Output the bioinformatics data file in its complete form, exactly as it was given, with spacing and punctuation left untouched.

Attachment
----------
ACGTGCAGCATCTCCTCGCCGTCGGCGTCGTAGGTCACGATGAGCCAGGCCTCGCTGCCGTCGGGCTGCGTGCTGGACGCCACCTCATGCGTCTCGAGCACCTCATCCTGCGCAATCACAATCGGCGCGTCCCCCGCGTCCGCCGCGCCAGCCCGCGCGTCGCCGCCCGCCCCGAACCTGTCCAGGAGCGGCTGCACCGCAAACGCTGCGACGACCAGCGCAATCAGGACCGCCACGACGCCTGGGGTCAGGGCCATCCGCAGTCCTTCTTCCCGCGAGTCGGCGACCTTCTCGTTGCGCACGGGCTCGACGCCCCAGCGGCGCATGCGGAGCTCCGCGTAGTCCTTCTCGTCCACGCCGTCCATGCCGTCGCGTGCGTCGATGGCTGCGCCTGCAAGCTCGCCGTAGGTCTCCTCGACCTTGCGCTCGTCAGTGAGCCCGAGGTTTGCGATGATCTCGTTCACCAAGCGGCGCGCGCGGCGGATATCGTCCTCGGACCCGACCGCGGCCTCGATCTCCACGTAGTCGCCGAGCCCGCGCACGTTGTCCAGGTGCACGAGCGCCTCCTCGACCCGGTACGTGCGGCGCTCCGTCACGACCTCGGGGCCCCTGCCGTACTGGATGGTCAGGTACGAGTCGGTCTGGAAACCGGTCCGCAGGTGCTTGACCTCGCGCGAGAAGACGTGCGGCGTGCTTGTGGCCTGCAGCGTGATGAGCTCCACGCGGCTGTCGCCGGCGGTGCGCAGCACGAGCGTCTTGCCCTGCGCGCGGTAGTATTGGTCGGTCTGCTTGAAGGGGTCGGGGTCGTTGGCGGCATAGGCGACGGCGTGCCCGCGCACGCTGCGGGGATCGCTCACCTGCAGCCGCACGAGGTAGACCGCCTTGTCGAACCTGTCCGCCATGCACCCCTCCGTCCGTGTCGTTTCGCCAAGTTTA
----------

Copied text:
ACGTGCAGCATCTCCTCGCCGTCGGCGTCGTAGGTCACGATGAGCCAGGCCTCGCTGCCGTCGGGCTGCGTGCTGGACGCCACCTCATGCGTCTCGAGCACCTCATCCTGCGCAATCACAATCGGCGCGTCCCCCGCGTCCGCCGCGCCAGCCCGCGCGTCGCCGCCCGCCCCGAACCTGTCCAGGAGCGGCTGCACCGCAAACGCTGCGACGACCAGCGCAATCAGGACCGCCACGACGCCTGGGGTCAGGGCCATCCGCAGTCCTTCTTCCCGCGAGTCGGCGACCTTCTCGTTGCGCACGGGCTCGACGCCCCAGCGGCGCATGCGGAGCTCCGCGTAGTCCTTCTCGTCCACGCCGTCCATGCCGTCGCGTGCGTCGATGGCTGCGCCTGCAAGCTCGCCGTAGGTCTCCTCGACCTTGCGCTCGTCAGTGAGCCCGAGGTTTGCGATGATCTCGTTCACCAAGCGGCGCGCGCGGCGGATATCGTCCTCGGACCCGACCGCGGCCTCGATCTCCACGTAGTCGCCGAGCCCGCGCACGTTGTCCAGGTGCACGAGCGCCTCCTCGACCCGGTACGTGCGGCGCTCCGTCACGACCTCGGGGCCCCTGCCGTACTGGATGGTCAGGTACGAGTCGGTCTGGAAACCGGTCCGCAGGTGCTTGACCTCGCGCGAGAAGACGTGCGGCGTGCTTGTGGCCTGCAGCGTGATGAGCTCCACGCGGCTGTCGCCGGCGGTGCGCAGCACGAGCGTCTTGCCCTGCGCGCGGTAGTATTGGTCGGTCTGCTTGAAGGGGTCGGGGTCGTTGGCGGCATAGGCGACGGCGTGCCCGCGCACGCTGCGGGGATCGCTCACCTGCAGCCGCACGAGGTAGACCGCCTTGTCGAACCTGTCCGCCATGCACCCCTCCGTCCGTGTCGTTTCGCCAAGTTTA